Sotheby's, one of the world's largest auction houses along with Christie's, made a comeback to Korea this week with the opening of a new space in Seoul nearly three decades after its initial withdrawal.
The auction house became the first international player to enter the domestic market when it established a regional office in Seoul back in the early 1990s, but withdrew from the scene a decade later.
The powerhouse's re-entry into the city, which is in line with its recent drive to double down on the expansion of its footprint across Asia, points to Seoul's status as a rising art capital that has already attracted a flurry of global galleries to open their outposts alongside the launch of Frieze Seoul last year.
"You see an increased market momentum here. The arts transaction volumes in Korea have been skyrocketing, going from about $300 million in 2019 to nearly $800 million in 2022. And we have, in fact, seen a similar increase in the global bidding activity from our Korean clients (in the same period); their bidding amount has almost tripled," said Nathan Drahi, managing director of Sotheby's Asia, in his interview with The Korea Times at the company's new Seoul space nestled in Hannam-dong, Yongsan District.
Most of Sotheby's Korean clients' purchases are of contemporary art ― from the likes of David Hockney and Adrian Ghenie to Kim Whanki and Park Seo-bo ― but there is a rising interest in luxury items as well, according to the company. Nearly 40 percent of the bids in the luxury category are placed on streetwear, followed by watches and wine.
The director added that since 2020, nearly three-quarters of buyers from the country were new to the auction house.
The surge in participation from Korean buyers and bidders in global auctions, including a new generation of young collectors, mirrors a broader trend that leading auction houses have been witnessing across Asia over the past few years.
In the first half of 2023 alone, Asian collectors represented one-third of the total transactions at Sotheby's international sales. And 40 percent of its clientele in the continent is below 40 years old.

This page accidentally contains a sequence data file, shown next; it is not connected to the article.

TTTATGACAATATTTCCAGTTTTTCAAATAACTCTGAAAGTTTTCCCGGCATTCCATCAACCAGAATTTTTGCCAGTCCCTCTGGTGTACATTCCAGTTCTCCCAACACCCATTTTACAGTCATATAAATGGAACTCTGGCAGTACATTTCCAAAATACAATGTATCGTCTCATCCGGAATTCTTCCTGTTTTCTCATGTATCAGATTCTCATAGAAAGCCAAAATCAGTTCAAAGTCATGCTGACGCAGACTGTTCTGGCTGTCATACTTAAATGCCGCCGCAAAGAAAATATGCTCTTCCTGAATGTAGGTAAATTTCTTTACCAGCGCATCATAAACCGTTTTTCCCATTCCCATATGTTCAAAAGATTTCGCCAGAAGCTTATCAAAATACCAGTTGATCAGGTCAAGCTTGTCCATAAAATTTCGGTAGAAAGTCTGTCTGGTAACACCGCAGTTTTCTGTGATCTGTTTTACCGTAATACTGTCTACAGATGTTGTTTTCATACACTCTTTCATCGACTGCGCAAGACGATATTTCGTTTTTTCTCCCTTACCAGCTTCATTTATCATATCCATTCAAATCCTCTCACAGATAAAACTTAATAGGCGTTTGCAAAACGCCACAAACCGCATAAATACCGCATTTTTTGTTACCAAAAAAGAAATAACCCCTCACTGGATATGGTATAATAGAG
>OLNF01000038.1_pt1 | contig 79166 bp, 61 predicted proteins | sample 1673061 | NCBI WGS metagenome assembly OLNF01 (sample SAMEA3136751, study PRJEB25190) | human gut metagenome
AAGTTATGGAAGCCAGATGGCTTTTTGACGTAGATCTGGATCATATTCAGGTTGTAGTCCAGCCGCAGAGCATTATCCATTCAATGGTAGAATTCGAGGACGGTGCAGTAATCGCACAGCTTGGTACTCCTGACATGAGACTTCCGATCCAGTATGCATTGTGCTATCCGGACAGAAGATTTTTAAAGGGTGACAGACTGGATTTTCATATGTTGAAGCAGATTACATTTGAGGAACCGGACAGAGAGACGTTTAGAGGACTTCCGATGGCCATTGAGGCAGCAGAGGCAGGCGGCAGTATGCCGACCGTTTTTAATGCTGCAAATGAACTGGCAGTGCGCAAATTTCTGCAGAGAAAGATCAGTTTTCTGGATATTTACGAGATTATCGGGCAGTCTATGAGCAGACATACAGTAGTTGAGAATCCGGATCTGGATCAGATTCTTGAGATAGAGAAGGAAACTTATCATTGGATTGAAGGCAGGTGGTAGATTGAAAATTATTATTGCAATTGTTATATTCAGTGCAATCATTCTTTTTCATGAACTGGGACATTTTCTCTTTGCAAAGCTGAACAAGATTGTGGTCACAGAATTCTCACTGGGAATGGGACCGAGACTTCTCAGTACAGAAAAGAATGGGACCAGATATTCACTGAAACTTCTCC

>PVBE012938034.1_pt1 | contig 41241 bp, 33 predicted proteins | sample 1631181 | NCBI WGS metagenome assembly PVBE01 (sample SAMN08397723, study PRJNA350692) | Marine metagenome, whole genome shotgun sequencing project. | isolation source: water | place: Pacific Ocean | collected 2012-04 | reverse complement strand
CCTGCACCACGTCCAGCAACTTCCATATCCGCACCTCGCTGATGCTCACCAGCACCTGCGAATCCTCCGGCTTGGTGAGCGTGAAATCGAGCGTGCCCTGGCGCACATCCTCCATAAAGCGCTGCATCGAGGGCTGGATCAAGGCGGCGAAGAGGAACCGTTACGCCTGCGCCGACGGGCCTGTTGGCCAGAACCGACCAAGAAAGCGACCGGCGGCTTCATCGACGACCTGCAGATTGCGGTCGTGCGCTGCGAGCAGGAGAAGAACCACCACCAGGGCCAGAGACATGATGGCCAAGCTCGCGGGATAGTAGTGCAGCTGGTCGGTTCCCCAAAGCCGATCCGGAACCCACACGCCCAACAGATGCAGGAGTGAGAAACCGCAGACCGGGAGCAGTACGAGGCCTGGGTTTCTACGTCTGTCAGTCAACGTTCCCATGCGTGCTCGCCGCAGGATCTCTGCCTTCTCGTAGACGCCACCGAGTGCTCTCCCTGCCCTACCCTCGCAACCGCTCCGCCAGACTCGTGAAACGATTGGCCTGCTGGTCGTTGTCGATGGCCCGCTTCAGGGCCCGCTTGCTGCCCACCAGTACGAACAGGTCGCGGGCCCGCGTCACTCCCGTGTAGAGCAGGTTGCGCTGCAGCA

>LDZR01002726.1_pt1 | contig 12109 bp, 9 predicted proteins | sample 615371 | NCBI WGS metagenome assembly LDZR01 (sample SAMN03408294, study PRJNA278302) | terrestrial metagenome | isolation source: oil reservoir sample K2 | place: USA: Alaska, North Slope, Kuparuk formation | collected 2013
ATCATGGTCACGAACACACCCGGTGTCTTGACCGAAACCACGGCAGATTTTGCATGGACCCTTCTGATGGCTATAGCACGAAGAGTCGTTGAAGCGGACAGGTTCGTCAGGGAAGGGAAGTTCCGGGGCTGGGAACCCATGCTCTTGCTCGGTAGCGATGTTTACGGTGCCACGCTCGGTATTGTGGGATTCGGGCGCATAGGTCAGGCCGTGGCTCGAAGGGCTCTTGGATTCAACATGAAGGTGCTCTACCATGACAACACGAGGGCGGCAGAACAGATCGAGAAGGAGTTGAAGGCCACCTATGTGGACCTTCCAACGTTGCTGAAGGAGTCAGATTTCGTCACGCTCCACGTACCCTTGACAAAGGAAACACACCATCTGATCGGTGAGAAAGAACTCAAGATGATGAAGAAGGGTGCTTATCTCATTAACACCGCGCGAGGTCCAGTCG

"With Asia being more on the uprising of the collecting path, there tend to be more younger people who are collecting (than other parts of the world) ― either self-made or second- or third-generation wealth," Drahi said. The major auction companies' incorporation of digital platforms and live streaming of their marquee sales, spurred by the COVID-19 pandemic, has also been a catalyst of the influx of such young, monied customers.
Together with the visibly growing collector base, one factor that enables Seoul to hold its own as a rising art hub, when compared to other locations in Asia, is the "prevalence" of arts and culture in the country, the director noted.
"I would say Korea is one of the most developed art ecosystems in the region. It's much more balanced, with key stakeholders occupying different parts of the market ― Korean and (blue-chip) international galleries, local auction companies, public museums and global players like us."
The country's more balanced cultural landscape between the private and the public differs from other cities like Hong Kong, whose transaction-oriented atmosphere makes it a favorable business environment but one that lacks comprehensive institutional foundations.
Sotheby's expansion in Seoul comes after major local auction houses reported steep declines in sales in the first half of 2023 ― a 47 percent drop compared to the same period last year.
While acknowledging the apparent market slowdown in Korea, Drahi said that it is still important to take a step back and look at the art market's overall growth trajectory within the last few years.
Even after considering this year's decline in secondary market sales, the total art transaction volumes ― which peaked at nearly $800 million last year, an all-time high figure ― would realistically remain higher than before the market saw unprecedented, frenzied turnover. In other words, the current dip in sales does not necessarily signify a downturn in the art market, but rather a correction after a period of intense activity.
"It still means a sizable growth all in all, and I think it validates international companies like ourselves or art fair holders in their move into the country," he added.
While Sotheby's won't be conducting local transactions or auctions in Korea, with a new physical space in Seoul, it will play a more active role in engaging with the collector base, Drahi noted.
"Market interest is not conveyed purely through transactions or bidding. It's also through people asking us questions, requesting us to have their property appraised, etc. So we'll be able to capture those nuances that are less transactional in nature."
As part of its initiative to bring the local art lovers closer to the global trend of the art scene, the company is currently co-hosting "Love in Paradise: Banksy and Keith Haring" at Paradise City in Incheon, bringing 32 masterpieces by the British street artist and the American Pop Art icon, including Banksy's "Girl without Balloon."
The Seoul office is being led by Jane Yoon, managing director of Sotheby's South Korea. Yoon has previously held positions in Art Basel Hong Kong and Christie's Hong Kong. She was also the inaugural regional director of Phillips' Seoul office, which opened in 2018.
"We're starting with an organically nice little footprint with an office in the center of the city and we'll continuously assess opportunities to do more. So we'll be open-minded," Drahi said.